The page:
Invergordon Distillers acquired Charles Mackinlay, Ltd in 1985 and, thus, control of Jura and Glenallachie distilleries from Scottish & Newcastle Breweries. Mackinlay standard whisky is at least five years old (all constituents of their three brands - 5, 12 and 21-year old - all must exceed the stated age), with portions drawn from both grain distillation and malt whisky. Charles Mackinlay & Co. Ltd - in 1989 part of the Invergordon Distillers Group - operated from five distilleries. The grain distillery churns out clear spirit that is the price reducer for all standard whisky. These whiskies are regarded by their spirit proportions, with the 5 YO having 34 percent malt.

Charles Mackinlay & Co. Ltd. thus had malt whisky distilleries on the Isle of Jura, in Speyside at Glenallachie and one in the Highlands, Tullibardine at Blackford. The focus of malt whisky content in blended whisky becomes much more apparent with Mackinlay’s two older deluxe whiskies - Legacy 12 year-old and 21-year old. Malt whisky continued to create interest worldwide, with sales globally at three percent of the whisky market in 1988, while only 1.5 percent in 1985. The Original Mackinlay is described as “sweet, mellow, full-bodied, lingering taste, malty, rich amber colour.”

Invergordon was acquired by Whyte & Mackay Group for American Brands, Inc., in 1995. Jim Beam Brands World-Wide, Inc., in turn, subsequently acquired Whyte & Mackay Group, before selling out to Vijay Mallya. 

Today the Original Mackinlay continues asserting its claim to be one of the great traditional Scotch whiskies as it was when under the strict control of master blender Donald Mackinlay, the fifth generation of the family.

One hundred and ninety years of experience go into the unique skill of achieving a perfect balance of malts and grains, of providing a distinctive five year old with a rounder more mellow quality. Charles Mackinlay and Company are fortunate to be part of a group owning some of the finest distilleries in Scotland.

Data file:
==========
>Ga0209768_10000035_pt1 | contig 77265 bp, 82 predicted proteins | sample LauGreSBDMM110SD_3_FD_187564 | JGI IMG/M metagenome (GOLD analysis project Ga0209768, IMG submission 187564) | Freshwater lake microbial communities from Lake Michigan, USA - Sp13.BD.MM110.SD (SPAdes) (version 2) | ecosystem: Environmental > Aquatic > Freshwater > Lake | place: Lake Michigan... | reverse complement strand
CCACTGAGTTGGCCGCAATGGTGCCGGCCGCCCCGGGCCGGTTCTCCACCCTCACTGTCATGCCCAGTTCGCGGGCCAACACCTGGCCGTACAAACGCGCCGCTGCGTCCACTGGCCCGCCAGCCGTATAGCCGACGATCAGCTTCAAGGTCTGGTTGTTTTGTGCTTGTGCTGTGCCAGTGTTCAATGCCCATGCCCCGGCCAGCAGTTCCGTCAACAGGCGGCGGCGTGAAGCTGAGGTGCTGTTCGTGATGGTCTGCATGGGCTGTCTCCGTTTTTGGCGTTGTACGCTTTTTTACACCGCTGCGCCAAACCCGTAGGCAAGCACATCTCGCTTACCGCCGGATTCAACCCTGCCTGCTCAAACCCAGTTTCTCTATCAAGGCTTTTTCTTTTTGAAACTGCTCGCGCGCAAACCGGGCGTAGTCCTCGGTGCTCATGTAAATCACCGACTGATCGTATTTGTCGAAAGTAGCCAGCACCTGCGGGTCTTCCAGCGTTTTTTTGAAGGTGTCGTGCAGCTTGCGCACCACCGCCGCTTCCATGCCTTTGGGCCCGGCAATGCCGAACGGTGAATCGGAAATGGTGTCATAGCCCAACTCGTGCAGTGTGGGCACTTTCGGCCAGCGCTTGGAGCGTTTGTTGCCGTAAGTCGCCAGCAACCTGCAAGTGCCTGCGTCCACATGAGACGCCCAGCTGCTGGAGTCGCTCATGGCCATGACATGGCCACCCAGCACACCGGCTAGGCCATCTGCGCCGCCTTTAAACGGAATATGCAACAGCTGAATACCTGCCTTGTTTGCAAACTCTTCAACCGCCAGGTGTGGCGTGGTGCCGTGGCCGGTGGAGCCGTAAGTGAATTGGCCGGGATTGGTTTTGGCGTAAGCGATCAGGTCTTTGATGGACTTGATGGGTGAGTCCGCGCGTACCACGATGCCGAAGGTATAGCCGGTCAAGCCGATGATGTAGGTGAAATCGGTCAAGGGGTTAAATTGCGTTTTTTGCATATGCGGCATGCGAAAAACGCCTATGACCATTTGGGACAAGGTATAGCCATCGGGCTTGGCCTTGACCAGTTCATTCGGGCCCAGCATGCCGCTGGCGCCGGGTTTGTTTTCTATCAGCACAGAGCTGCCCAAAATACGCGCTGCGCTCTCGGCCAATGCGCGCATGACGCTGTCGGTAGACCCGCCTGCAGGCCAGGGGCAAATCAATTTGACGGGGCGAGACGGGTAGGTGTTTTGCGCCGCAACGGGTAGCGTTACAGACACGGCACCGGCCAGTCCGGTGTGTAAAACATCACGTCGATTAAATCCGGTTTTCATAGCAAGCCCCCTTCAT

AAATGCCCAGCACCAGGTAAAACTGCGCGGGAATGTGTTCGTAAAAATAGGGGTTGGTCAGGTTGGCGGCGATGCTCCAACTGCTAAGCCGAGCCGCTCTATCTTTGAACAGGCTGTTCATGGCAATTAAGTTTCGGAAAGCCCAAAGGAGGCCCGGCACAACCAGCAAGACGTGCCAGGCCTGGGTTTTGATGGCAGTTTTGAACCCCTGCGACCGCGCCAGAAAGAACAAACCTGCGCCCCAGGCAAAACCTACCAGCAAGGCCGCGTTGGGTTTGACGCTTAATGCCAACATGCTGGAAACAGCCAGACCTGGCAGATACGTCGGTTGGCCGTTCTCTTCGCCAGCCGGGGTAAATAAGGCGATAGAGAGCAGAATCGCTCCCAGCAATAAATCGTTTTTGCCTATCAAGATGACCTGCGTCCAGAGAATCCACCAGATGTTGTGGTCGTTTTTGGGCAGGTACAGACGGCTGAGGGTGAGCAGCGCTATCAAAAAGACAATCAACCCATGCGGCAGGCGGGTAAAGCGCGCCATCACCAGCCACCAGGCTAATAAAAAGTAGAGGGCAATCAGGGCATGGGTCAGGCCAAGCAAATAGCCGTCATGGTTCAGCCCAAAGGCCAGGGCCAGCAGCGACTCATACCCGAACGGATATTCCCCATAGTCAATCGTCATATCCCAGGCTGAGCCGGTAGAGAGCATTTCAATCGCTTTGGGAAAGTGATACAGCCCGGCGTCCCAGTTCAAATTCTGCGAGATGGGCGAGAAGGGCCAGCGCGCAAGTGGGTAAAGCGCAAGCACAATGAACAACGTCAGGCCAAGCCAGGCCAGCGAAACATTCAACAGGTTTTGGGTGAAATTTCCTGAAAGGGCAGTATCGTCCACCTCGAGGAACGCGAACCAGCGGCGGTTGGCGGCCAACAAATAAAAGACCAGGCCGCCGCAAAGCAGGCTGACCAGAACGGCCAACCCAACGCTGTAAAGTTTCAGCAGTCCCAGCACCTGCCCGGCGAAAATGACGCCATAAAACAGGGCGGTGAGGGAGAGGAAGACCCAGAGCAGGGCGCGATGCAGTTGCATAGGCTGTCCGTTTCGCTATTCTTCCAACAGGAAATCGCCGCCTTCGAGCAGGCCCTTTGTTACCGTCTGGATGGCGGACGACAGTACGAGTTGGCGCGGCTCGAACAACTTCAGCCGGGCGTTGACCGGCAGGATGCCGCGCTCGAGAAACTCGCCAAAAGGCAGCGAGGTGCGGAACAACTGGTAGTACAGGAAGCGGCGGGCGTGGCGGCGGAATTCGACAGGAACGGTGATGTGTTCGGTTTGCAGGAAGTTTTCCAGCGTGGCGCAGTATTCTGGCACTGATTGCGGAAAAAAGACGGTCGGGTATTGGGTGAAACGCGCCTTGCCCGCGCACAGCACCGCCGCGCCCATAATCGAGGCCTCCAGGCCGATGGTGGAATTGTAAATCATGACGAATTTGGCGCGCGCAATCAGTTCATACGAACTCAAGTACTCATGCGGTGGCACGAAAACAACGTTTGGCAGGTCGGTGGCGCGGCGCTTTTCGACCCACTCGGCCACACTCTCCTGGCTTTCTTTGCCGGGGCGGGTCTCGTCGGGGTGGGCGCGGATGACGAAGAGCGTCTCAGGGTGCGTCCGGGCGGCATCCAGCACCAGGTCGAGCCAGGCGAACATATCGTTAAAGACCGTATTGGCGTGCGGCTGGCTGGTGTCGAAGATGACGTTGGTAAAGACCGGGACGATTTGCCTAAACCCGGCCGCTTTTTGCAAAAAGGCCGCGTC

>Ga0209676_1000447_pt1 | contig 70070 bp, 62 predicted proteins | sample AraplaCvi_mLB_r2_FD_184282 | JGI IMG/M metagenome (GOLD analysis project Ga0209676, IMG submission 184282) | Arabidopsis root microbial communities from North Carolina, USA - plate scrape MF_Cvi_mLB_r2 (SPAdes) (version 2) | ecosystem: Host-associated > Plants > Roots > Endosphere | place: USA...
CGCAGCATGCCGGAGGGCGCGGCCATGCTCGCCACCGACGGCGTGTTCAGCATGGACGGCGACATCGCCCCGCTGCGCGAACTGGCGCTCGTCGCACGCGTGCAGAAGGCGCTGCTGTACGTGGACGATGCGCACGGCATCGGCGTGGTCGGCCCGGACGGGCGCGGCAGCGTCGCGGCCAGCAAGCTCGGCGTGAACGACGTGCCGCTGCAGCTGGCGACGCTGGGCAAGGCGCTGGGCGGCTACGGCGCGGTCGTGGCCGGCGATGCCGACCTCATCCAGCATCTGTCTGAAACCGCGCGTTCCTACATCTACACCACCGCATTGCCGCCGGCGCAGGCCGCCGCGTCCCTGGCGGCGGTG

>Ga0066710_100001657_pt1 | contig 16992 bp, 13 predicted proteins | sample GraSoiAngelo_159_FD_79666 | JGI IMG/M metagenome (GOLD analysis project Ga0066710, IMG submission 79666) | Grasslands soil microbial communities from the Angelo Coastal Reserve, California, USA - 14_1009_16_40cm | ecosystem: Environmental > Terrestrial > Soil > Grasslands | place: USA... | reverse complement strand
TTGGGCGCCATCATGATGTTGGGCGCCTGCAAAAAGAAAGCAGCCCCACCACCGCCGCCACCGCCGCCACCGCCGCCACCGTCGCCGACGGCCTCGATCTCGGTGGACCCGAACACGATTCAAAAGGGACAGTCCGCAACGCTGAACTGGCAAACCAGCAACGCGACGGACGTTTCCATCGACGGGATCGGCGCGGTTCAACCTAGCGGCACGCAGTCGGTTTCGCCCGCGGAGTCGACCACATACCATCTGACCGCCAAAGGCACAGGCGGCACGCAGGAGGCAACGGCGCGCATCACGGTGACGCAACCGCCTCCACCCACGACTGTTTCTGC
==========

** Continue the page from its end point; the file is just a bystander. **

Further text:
In summary, the story of conceiving, distilling and bottling The Original Mackinlay by Charles Mackinlay during the 19th century is fascinating.

Friday 11 March 2016




Loyola High School and Junior College is a Jesuit school situated in Pashan, Pune, India. The school opened in June 1961, offering primary, secondary, and pre-college education. Its name comes from St. Ignatius of Loyola, a sixteenth-century saint who was recognised for his devotion to education and is best known for founding the Society of Jesus (SJ). Loyola High School is run by Jesuit priests and welcomes students from all ethnic, cultural, and economic backgrounds. 

All priests are Indian, since priests from overseas aged below 65 were asked to leave when unfounded charges of proselytisation were levelled against them by stupid and paranoid local and central government agencies. This was a colossal loss to students in general and selfless education as a whole. Absorbing this setback, the school was upgraded to a Junior College in the 90s.  

Loyola High School and Junior College is an English medium institution but requires Marathi and Hindi as compulsory languages up to the Class VIII. High school students have the option of taking German in lieu of Marathi. The institution prepares students for the Maharashtra State Secondary School Certificate (SSC, Class X) and the Higher Secondary Certificate (HSC, Class XII) examinations.

Work on the school started in early 1960. Rev. Rudolf J Schoch, S.J., had dreamed of the site where the school now is and requested the National Chemical Laboratory (whose land it was) to set up the school. Land was provided on lease. The establishment of the school had become necessary to take the load off the highly popular St. Vincent's High School, Pune Camp, and all students not living in Pune Camp and Pune City (up to Lakdipul, i.e., the wooden bridge across the River Mutha linking Pune City with Deccan Gymkhana) were asked to shift to Loyola's. The same logic was applied to the overcrowded St Anne's School opposite St. Vincent's and the affected girls were shifted to The Convent of Jesus & Mary at St. Joseph's High School, located directly in front of and between Loyola's and Pashan Road.